A growing London needs BRT
In the next 20 years, London is expected to grow by 84,000 people – which is like adding eight more Masonville neighbourhoods to our city, and a lot more gridlock. As London grows, BRT will carry thousands of transit riders in dedicated bus lanes, helping traffic flow smoothly for everyone.
Making existing bus service better
BRT is part of an overall 35 per cent increase in bus service hours – meaning more buses, in more places, more often. Instead of just adding more regular buses to the roads, BRT buses will travel in dedicated lanes, avoiding congested roads and offering frequent, reliable service. Riders can count on BRT buses coming every 5 and 10 minutes and more frequent service from existing local bus routes.
A plan nearly 10 years in the making, developed by Londoners, for London
In the past year, the BRT team has held hundreds of hours of consultation through stakeholder sessions and public workshops. But consultation with Londoners on rapid transit has been ongoing for nearly a decade, through some of the city’s largest-ever public engagement exercises, including SmartMoves 2030, the London Plan and the Rapid Transit Master Plan. By engaging thousands of local citizens and businesses, these exercises laid the groundwork for BRT as part of the vision to meet our city’s unique transit needs.
So much more than bus service
BRT doesn’t just add bus lanes. With improved road design and smart traffic signals funded by the project, everyone will have a better commute – transit riders, cyclists and drivers alike. And BRT will repair and revitalize our roads, sidewalks and streetscaping with other levels of government contributing 74 cents on the dollar – work that would otherwise be fully funded by local tax dollars.
A cost-effective investment
Our BRT plan has one of the lowest costs per kilometre and best returns on investment of any rapid transit project in the province. The total capital investment in London’s BRT plan is $500 million, with the City’s share set at $130 million. And BRT construction will help the City defer many major, necessary road expansion projects – keeping development charges down and housing affordable.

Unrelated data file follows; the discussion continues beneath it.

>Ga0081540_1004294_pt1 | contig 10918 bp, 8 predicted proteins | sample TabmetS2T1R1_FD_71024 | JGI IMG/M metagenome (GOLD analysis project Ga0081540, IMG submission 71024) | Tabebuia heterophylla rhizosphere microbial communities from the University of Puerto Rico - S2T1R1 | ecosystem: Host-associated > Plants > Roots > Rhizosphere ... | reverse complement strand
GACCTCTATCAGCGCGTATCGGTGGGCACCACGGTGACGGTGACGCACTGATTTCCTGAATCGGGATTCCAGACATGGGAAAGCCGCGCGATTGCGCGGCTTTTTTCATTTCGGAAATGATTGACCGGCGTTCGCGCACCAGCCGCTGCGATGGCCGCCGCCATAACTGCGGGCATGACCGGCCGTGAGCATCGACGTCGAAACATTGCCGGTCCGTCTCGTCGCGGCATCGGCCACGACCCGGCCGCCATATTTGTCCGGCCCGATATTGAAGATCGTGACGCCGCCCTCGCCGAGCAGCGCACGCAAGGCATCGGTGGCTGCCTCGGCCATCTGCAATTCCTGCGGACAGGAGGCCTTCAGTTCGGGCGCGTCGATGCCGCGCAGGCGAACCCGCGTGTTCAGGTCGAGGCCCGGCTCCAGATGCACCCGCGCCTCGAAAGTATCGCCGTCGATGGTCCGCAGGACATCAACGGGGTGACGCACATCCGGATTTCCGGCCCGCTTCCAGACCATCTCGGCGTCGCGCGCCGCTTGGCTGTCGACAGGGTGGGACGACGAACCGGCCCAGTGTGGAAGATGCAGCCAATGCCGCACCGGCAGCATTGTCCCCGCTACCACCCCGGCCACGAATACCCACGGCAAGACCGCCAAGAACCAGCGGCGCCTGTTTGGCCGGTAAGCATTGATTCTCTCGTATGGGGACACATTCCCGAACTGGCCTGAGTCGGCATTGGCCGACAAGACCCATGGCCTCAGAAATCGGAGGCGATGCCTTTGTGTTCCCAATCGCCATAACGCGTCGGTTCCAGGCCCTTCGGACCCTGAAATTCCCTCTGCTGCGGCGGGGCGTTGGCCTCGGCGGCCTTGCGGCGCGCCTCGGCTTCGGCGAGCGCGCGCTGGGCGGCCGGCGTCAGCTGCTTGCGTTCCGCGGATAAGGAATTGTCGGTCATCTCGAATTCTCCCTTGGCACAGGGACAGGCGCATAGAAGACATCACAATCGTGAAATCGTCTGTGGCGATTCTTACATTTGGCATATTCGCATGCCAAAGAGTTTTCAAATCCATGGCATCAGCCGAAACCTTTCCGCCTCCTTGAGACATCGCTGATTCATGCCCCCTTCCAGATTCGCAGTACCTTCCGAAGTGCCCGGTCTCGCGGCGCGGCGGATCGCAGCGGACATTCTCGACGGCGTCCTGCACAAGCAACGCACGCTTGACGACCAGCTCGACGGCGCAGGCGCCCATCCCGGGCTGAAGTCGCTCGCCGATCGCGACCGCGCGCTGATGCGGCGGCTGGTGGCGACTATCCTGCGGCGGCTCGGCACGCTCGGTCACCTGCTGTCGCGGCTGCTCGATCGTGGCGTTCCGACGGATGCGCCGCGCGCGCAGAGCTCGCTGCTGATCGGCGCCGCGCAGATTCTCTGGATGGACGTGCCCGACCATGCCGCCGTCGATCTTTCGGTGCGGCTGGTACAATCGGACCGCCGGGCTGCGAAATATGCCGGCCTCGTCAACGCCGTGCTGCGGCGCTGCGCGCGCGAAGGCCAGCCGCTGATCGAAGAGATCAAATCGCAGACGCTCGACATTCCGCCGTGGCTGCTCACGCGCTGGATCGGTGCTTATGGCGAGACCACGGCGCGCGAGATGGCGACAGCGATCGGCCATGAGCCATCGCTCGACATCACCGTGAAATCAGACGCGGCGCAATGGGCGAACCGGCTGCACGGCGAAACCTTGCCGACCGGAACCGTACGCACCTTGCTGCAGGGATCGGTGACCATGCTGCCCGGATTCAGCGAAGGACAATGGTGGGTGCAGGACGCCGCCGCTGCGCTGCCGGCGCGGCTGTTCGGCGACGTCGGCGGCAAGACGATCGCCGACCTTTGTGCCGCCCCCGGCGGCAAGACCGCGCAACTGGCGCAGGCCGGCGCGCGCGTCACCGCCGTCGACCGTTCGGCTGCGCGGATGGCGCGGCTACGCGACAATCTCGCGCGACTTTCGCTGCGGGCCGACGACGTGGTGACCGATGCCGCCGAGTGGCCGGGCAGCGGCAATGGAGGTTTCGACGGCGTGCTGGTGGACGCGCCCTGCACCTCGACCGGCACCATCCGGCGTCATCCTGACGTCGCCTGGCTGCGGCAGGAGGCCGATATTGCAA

Building businesses and encouraging new investment
Once BRT is running, it will bring more customers to more businesses, more frequently and more reliably. More shopping. More dining. More tickets sold. More money in tills. In addition, the construction alone will provide more than 4,000 person-years of jobs, and $270 million in wages for Londoners.
Helping create a greener city
Carrying thousands more transit riders in dedicated bus lanes, BRT will improve our air quality and lower greenhouse gas emissions, helping reduce the threat of climate change. And rapid transit will balance how our city grows, promoting inward and upward development along with outward growth.
Meeting the needs of Londoners
As early as the 2006 ReThink London (London Plan) consultations, Londoners have been asking for a more reliable, sustainable, modern transportation system – one that will help us plan for an aging population, meet the needs of younger workers, encourage growth in the core and steward our environment. In the hundreds of hours of public consultation on this project, City staff and Councillors heard from many Londoners in favour of BRT – from young tech workers commuting to the core and growing businesses who need to access this talent, to seniors and parents who rely on transportation to access jobs and appointments, and new Canadian families establishing themselves in our community.